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Hi James,

Thanks for your quotes from Spurgeon. Other KJ radicals make the same mistake [ie Derek Pearce 'The Doubter's Dozen" back page]. But Spurgeon wasn't a KJ radical. Lets look at your quote -


>>If THIS BOOK be not infallible, where shall we find infallibility? We have given up the Pope, for he has blundered often and terribly; but we shall not set up instead of him a horde of little popelings fresh from college. Are these correctors of Scripture infallible? Is it certain that OUR BIBLES are not right, but that the critics be so?<<

I couldnít find this quote among Spurgeonís writings but I could well believe he said it. Some SDAís have wrongly called Spurgeon a Seventh Day Adventist because of his continual mention of the Lordís Sabbath. But by this Spurgeon was referring to Sunday as the Lordís Day, not the Saturday. Iím afraid the situation is similar with the mention of infallibility etc. Latitudinarianism was raising its ugly head in Spurgeonís day. And modernism, the father of literalism Scheiermacher [1768-1834] had been preaching and writing books for years. He was throwing off fundamental Christian doctrine, questioning every verse and calling people to reject the Bible as genuine or inspired. The Puritans reacted against this, evangelicals even withdrawing from the higher schools of learning.

You see, Spurgeon [1834-92] is not saying anything too different than most evangelicals today. When we say ĎGodís Word is infallibleí we donít mean only the KJV is Godís Word as apposed to the RV or NIV etc. Spurgeon is not saying those foreign Christians who canít read the KJV or donít use the KJV canít be saved. And they canít know sound doctrine. Heís not saying the RV [1881] is Ďsatanic, untrustworthy and a counterfeití. Spurgeon realised that textual criticism was a valid part of Christian scholarship. Radicals deceitfully quote Spurgeon at times. Ask your self why?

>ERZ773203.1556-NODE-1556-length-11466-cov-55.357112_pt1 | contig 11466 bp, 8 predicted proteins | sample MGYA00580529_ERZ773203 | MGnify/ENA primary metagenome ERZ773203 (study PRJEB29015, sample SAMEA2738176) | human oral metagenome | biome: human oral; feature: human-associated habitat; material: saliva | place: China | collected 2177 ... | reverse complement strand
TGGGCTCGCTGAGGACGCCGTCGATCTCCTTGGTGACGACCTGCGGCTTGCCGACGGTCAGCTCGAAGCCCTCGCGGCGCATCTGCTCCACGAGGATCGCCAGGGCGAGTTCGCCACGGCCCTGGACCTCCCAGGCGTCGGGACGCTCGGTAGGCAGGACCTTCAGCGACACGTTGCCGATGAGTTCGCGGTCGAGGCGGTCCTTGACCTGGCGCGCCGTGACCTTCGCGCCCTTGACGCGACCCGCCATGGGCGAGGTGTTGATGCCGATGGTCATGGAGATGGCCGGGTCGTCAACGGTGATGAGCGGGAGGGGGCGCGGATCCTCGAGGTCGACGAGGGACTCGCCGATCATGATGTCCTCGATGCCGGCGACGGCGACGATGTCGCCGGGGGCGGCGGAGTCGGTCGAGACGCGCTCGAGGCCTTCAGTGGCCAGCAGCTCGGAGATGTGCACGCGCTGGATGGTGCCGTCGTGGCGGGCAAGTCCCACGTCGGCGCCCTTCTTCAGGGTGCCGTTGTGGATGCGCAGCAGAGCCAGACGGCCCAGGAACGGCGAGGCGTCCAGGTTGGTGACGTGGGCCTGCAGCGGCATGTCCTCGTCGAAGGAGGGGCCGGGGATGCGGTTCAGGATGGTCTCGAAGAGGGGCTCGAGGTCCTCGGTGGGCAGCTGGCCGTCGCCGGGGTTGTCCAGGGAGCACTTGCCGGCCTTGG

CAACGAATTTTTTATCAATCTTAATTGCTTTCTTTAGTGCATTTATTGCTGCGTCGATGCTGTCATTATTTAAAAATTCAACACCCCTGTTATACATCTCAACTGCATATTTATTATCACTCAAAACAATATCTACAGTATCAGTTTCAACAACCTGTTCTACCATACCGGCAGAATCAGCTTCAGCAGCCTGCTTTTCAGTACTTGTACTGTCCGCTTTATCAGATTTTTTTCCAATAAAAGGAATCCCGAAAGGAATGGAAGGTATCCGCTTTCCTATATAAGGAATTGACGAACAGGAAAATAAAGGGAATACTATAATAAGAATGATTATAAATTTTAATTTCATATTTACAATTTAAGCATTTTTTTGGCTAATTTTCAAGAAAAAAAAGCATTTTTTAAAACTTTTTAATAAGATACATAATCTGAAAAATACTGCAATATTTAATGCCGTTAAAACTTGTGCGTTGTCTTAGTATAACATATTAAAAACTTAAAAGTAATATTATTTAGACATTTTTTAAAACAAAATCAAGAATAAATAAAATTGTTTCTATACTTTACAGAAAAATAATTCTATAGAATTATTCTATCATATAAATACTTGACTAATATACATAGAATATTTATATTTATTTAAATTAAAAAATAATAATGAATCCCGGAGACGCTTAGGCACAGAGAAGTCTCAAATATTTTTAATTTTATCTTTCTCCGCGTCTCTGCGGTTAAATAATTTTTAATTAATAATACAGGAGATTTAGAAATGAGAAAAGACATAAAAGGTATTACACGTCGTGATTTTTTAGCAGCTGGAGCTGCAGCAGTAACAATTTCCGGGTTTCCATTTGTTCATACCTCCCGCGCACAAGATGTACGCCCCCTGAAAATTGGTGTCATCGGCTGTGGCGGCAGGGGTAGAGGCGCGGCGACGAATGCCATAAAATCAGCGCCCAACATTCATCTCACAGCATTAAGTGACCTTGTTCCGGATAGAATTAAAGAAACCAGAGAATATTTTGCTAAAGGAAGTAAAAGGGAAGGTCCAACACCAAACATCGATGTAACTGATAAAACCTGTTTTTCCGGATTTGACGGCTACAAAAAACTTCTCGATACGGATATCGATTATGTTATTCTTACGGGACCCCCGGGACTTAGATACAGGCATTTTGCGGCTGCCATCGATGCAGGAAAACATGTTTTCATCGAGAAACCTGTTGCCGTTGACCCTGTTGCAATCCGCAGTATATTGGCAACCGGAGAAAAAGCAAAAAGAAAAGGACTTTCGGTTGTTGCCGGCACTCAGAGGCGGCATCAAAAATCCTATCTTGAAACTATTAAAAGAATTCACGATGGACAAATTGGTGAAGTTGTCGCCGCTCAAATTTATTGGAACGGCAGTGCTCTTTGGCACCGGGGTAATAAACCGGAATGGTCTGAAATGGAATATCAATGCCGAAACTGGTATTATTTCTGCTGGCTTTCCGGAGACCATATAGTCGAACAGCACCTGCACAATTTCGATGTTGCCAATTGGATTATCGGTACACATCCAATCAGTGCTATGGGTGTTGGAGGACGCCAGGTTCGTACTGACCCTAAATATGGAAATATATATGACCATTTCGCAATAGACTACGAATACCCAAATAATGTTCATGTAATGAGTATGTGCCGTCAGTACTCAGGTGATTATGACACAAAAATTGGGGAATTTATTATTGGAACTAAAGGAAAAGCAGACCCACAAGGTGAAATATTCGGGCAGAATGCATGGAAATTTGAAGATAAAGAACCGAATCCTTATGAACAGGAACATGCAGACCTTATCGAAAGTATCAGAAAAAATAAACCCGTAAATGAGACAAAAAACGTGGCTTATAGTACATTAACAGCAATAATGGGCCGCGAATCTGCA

Note those places where Spurgeon mentions the RV in his commentary on Matthew he doesnít condemn it [7:9-10 9:3 22:10 24:32-33]. He knew the KJ translators added the words in italics in our KJV and so those words were not apart of holy writ. Note what Spurgeon says concerning Mtt.12:23 -


ďOur Revised Version very properly leaves out the "not". It was natural for the translators to put it in, for it looks as if many must have seen the true Solomon in this great Wonderworker. But as it is not in the original it; we must not allow the "not"; and then the question shows how strangely unbelieving they were, and yet how some conviction forced itself on them."

[CH Spurgeon ďA Popular Exposition to the Gospel According to MathewĒ 1893]

I rest my case.
Regards
Mark Purchase.

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